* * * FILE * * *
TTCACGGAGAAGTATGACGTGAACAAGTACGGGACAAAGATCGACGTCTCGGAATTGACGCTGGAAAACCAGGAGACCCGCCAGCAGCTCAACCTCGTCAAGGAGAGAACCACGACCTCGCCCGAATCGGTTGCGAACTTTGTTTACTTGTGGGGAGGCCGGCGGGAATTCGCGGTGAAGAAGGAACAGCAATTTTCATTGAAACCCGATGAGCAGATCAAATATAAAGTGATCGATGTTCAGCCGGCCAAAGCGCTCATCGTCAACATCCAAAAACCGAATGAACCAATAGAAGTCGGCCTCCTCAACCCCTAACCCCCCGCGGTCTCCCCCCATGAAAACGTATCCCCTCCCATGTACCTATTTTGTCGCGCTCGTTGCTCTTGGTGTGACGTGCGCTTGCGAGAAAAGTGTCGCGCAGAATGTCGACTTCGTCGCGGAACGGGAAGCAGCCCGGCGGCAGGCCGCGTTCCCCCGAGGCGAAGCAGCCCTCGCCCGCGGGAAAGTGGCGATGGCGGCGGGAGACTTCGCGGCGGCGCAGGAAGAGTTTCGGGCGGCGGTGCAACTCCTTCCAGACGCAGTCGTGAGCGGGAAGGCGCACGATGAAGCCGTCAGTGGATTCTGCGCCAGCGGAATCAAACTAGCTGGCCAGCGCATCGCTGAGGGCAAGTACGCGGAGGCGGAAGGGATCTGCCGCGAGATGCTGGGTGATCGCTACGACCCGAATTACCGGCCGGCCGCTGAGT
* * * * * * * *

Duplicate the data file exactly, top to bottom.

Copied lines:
TTCACGGAGAAGTATGACGTGAACAAGTACGGGACAAAGATCGACGTCTCGGAATTGACGCTGGAAAACCAGGAGACCCGCCAGCAGCTCAACCTCGTCAAGGAGAGAACCACGACCTCGCCCGAATCGGTTGCGAACTTTGTTTACTTGTGGGGAGGCCGGCGGGAATTCGCGGTGAAGAAGGAACAGCAATTTTCATTGAAACCCGATGAGCAGATCAAATATAAAGTGATCGATGTTCAGCCGGCCAAAGCGCTCATCGTCAACATCCAAAAACCGAATGAACCAATAGAAGTCGGCCTCCTCAACCCCTAACCCCCCGCGGTCTCCCCCCATGAAAACGTATCCCCTCCCATGTACCTATTTTGTCGCGCTCGTTGCTCTTGGTGTGACGTGCGCTTGCGAGAAAAGTGTCGCGCAGAATGTCGACTTCGTCGCGGAACGGGAAGCAGCCCGGCGGCAGGCCGCGTTCCCCCGAGGCGAAGCAGCCCTCGCCCGCGGGAAAGTGGCGATGGCGGCGGGAGACTTCGCGGCGGCGCAGGAAGAGTTTCGGGCGGCGGTGCAACTCCTTCCAGACGCAGTCGTGAGCGGGAAGGCGCACGATGAAGCCGTCAGTGGATTCTGCGCCAGCGGAATCAAACTAGCTGGCCAGCGCATCGCTGAGGGCAAGTACGCGGAGGCGGAAGGGATCTGCCGCGAGATGCTGGGTGATCGCTACGACCCGAATTACCGGCCGGCCGCTGAGT